While the devastating humanitarian crisis resulting from Russia’s war on Ukraine continues to be front and center, grim economic consequences are also unfolding for some entities with respect to their Intellectual Property (IP). Russian President Vladimir Putin recently issued an executive order eliminating requirements to compensate the owner of infringed Russian IP if the owner is from a so-called “unfriendly” country. Russia has designated about a quarter of the world’s countries as “unfriendly,” including the United States. This means that U.S. entities holding patents in Russia would essentially lose their enforcement rights. Legally unenforceable patents have little (if any) value if anyone can freely infringe them without penalty. Thus, patent holders from an “unfriendly” country – who have likely spent considerable time and money pursuing and maintaining their Russian patents under the expectation of future profits – may instead be facing minimal return on their investment.
Moreover, U.S. entities that nevertheless wish to pursue or maintain Russian patents will be effectively prevented from doing so after June 23, 2022. Although the Russian patent office itself is not a sanctioned entity, the Central Bank of the Russian Federation is a sanctioned entity. This bank, which has been specifically targeted with sanctions by the U.S., is currently the only means by which the Russian patent office accepts payments. Sanctions imposed on the bank in late February are subject to a “wind-down” period that expires on June 24, 2022. This “wind-down” period allows payments to the Russian patent office processed before this deadline. Any subsequent transaction that is intended to, or does, evade or avoid sanctions may be subject to criminal prosecution.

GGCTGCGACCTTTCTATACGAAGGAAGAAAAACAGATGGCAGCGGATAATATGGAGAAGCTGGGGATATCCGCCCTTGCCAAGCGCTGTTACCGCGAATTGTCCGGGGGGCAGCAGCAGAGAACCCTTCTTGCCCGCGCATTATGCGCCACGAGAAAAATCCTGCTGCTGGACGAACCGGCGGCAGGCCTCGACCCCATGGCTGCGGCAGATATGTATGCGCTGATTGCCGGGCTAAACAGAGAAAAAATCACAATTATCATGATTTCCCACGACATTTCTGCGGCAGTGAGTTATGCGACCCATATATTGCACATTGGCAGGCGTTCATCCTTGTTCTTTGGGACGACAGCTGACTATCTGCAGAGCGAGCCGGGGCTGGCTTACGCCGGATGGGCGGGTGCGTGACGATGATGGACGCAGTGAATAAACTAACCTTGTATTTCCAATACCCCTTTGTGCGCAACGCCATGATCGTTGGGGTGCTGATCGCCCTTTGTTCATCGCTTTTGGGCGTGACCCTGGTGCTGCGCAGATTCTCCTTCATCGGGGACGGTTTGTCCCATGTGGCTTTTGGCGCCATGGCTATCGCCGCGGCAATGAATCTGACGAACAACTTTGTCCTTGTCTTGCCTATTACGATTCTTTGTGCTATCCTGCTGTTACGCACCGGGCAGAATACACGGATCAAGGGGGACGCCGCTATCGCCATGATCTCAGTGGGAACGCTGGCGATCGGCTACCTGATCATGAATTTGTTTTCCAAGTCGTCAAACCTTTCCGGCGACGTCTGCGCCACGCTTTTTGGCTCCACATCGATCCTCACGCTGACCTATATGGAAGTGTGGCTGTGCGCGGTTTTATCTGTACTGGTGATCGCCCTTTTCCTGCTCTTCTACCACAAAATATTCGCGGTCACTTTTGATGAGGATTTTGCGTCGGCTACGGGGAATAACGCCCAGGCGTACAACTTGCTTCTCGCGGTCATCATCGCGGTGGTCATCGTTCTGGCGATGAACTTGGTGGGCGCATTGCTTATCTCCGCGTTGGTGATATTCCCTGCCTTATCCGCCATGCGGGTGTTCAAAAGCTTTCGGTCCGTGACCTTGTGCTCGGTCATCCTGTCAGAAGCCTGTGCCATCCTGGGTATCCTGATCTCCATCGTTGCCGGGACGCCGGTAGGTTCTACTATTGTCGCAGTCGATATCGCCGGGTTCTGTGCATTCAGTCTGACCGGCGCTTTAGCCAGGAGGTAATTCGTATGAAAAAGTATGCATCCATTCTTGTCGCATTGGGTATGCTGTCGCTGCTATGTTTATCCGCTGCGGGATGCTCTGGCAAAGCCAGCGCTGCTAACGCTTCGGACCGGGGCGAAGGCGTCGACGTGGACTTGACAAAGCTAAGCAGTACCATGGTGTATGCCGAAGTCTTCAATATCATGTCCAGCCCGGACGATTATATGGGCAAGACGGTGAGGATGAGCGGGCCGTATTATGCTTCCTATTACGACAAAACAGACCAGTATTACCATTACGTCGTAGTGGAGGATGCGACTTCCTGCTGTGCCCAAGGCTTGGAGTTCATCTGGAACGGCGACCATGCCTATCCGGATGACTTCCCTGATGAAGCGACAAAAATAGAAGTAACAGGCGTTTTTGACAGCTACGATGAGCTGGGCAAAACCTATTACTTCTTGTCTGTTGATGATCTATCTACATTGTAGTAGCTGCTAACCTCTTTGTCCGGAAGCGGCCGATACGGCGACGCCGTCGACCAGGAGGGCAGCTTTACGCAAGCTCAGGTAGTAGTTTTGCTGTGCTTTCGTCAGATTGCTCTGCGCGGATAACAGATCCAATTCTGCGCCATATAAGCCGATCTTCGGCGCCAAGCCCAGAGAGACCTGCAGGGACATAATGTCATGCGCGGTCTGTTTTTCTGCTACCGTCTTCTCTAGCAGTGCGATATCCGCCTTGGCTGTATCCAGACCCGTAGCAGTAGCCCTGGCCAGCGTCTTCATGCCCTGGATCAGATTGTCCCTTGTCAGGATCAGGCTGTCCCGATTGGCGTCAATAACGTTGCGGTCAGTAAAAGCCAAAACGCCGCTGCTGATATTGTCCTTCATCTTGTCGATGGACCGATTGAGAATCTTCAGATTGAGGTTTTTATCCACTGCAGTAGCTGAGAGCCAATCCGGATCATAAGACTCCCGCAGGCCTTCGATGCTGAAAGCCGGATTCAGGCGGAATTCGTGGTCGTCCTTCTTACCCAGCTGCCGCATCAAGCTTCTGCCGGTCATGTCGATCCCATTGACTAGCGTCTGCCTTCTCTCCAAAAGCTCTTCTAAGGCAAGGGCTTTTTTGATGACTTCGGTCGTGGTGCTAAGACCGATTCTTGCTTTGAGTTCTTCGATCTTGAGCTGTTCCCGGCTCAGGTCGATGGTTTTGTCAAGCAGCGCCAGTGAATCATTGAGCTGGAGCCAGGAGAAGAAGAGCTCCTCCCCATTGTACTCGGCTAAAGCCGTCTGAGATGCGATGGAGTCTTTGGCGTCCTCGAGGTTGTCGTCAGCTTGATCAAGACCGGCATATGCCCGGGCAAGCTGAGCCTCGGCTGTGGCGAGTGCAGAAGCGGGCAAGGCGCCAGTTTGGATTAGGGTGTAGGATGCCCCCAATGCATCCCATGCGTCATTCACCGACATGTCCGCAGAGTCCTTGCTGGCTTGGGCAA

The impending practical inability of U.S. entities to file patent applications in Russia is particularly problematic in view of the country’s patent law, which requires the first patent application for an invention conceived in Russia to be filed in Russia, regardless of inventor nationality. Applicants must wait six months after filing in Russia to obtain a foreign filing license. If an inventor living in Russia is found to be named on a foreign patent or patent application that was not first filed in Russia, that inventor could face criminal prosecution. Therefore, the hurdles to filing patent applications in Russia could put U.S. entities in a difficult position, not only in terms of patent law but on a much larger scale.
What does all this mean for U.S. owners of Russian patents or patent applications? Even if tensions between Russia and Ukraine were to suddenly deescalate and the volatile geopolitical situation were to stabilize, it is likely that Russia’s tarnished reputation on IP enforcement (which was already weak) will endure for some time. While some patentees may attempt to keep valuable IP alive for as long as possible, the diminished benefit of owning Russian IP may leave many little choice but to let their patent portfolios lapse. Instead, U.S. entities should consider shoring up patent protection in countries that are likely importers of infringing Russian products, such as China, India, and Middle Eastern countries.